With the passing of Monday’s deadline for submitting candidates for July’s national election, it is now certain that voters will find themselves with fewer choices than in any previous election.
At most, 12 political parties will be represented on the ballot, about half of the 23 that vied for National Assembly seats in 2003 and less than a third of the 39 that campaigned in 1998.
Political observers say the sharp reduction in the number of competitors may be the result of growing discouragement among smaller parties that failed to make an impression at the 1998 and 2003 elections. Other factors, observers said, might be the introduction of the “50-percent-plus-one amendment” and a possible shift in the strategies of the larger parties.
But what the absence of the Rice Party, the Khmer Spiritual Aspiration Party or the Farmer’s Party means for the outcome of the election remains unclear, with many disagreeing over the significance of the party drop-off.
“This political system does not encourage multi-party participation,” said Koul Panha, executive director of the Committee for Free and Fair Elections.
The 1993 UN-sponsored election used a formula that allowed smaller parties an opportunity to win seats, and one such party, Molinaka, did snag a single seat. But the government changed the formula ahead of the 1998 poll, giving strong preference to larger parties, particularly the one that receives the most votes in a given constituency, Koul Panha said. In 2003, he noted, the CPP won slightly more than 47 percent of the popular vote, but took 59 percent of seats in the Assembly.
Running a political campaign is expensive, and many smaller parties lack access to enough funding to make a real stab at winning an Assembly seat, he said.
Small parties might have gone into previous elections wide-eyed and eager, Koul Panha said, but “after 1998 and 2003, they are aware of these obstacles to participation.”
Small parties also feel marginalized by the National Election Committee, he said, because the larger parties have representatives at the NEC to further their causes, while the small parties do not.
Political observer Chea Vannath said one reason the 2008 ballot will have fewer boxes to check is the introduction during the current mandate of the 50-percent-plus-one amendment to the Constitution.
Going into the 2003 election, a party needed two-thirds of the Assembly’s 123 seats to form a government. It was an unlikely number of seats to win at the time, which meant the majority party would still need to form a coalition government.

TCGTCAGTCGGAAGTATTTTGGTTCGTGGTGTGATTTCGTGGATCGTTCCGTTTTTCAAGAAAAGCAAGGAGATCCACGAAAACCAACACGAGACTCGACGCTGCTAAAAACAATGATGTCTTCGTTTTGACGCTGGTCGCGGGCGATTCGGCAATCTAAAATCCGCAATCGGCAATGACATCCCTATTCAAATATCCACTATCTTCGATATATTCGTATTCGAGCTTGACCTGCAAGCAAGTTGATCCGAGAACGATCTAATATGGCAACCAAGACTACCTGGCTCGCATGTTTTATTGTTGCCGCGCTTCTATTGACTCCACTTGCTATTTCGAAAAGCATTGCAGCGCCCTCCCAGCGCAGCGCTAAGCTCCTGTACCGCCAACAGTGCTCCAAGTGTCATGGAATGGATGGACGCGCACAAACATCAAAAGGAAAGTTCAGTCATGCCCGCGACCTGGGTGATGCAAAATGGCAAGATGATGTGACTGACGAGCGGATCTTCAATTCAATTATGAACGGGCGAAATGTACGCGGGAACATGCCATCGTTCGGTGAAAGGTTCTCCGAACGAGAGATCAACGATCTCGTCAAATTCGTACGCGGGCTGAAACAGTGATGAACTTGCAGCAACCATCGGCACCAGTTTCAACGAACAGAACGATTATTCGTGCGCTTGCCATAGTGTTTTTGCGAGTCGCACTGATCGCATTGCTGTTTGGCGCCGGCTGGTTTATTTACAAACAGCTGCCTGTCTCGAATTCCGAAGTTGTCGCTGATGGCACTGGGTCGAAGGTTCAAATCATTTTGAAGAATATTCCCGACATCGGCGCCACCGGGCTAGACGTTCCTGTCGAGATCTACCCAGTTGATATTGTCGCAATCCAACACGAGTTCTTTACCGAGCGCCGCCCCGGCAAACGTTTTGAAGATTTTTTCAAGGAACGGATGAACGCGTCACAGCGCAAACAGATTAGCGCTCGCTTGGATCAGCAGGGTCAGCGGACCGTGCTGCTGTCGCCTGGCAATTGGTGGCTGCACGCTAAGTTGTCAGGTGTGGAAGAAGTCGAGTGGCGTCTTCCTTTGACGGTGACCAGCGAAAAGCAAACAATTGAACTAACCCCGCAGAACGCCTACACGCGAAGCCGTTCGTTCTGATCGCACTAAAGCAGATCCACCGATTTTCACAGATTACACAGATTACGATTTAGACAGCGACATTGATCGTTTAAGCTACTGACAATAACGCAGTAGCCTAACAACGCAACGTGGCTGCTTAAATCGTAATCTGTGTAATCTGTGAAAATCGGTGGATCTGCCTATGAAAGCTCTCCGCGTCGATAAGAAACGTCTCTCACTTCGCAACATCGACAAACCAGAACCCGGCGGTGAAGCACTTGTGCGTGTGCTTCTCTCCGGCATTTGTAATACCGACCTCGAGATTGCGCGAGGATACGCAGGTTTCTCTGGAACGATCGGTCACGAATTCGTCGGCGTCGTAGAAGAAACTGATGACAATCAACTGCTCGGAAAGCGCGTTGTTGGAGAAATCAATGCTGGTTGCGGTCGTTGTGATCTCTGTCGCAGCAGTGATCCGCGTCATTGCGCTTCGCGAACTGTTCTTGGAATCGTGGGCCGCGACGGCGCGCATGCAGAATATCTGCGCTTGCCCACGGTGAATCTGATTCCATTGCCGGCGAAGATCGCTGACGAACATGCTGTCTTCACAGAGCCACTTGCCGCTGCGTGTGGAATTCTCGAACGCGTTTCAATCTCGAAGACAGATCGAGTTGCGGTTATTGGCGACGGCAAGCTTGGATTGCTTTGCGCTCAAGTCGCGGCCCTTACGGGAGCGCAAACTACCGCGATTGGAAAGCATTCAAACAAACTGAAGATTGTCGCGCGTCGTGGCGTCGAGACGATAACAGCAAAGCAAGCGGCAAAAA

In the coming election, a party needs only a simple majority to control the Assembly, which is a number of seats already surpassed by the ruling CPP in the current Parliament.
“Some of the small parties are opportunists, but 50-percent-plus-one means there is not much need for opportunists” looking to join a coalition, Chea Vannath said.
Some smaller parties in the past have also received support from bigger parties as a way to siphon votes from their competitors. Now, the larger players may have decided that such a strategy “did not [add] enough value to their campaigns,” she said.
NEC Secretary-General Tep Nytha said the decline in smaller parties registering for the 2008 election is likely the result of poor planning, as well as financial and human resource issues.
The reduction also represented a general shift in the electoral process in Cambodia as the country becomes a more mature democracy, he said.
“At the start of democracy, there were many political parties; now it is a mature democracy, so it leads to a decline in [the number of] political parties,” he said.
“When people understand about democracy, they focus on the party they believe can develop the country. When small parties have no ability, they withdraw.”
Puthea Hang, executive director of the Neutral and Impartial Committee for Free Elections in Cambodia, said having more parties means more competition in the political arena and gives more choices to the voters.
“The decline is not good for democracy,” he said.
However, Kek Galabru, president of local rights group Licadho, said fewer parties on the election ballot was definitely a step in the right direction.
“The day we have two or three parties running [in] the election, then we will have a more mature democracy,” she said.
The most important thing right now for improving democracy, Kek Galabru said, is to create a strong opposition that could effectively check and balance the government. But having 12 parties running against each other in the election lessened the chance of such a likelihood come July, she said.
“The people who vote for the ruling party are not confused, they know where they stand,” Kek Galabru said. “But other voters are confused by the other 11 [parties], many of which have the same platform: human rights, helping the poor,” she said.
“As a result, people have to vote based on individuals or the leaders of the party and not on its principles, and that is sad,” she said.
Chea Vannath said that she, too, believes that too many parties still share the ballot, and rejected the idea that fewer parties leads to too few choices for voters.
Even just among the nation’s larger parties, Cambodians already have a full and colorful range of options to choose from, she said.
“We have the royalists, the non-royalists, the republicans and the former socialists—all we’re missing is the Green Party.”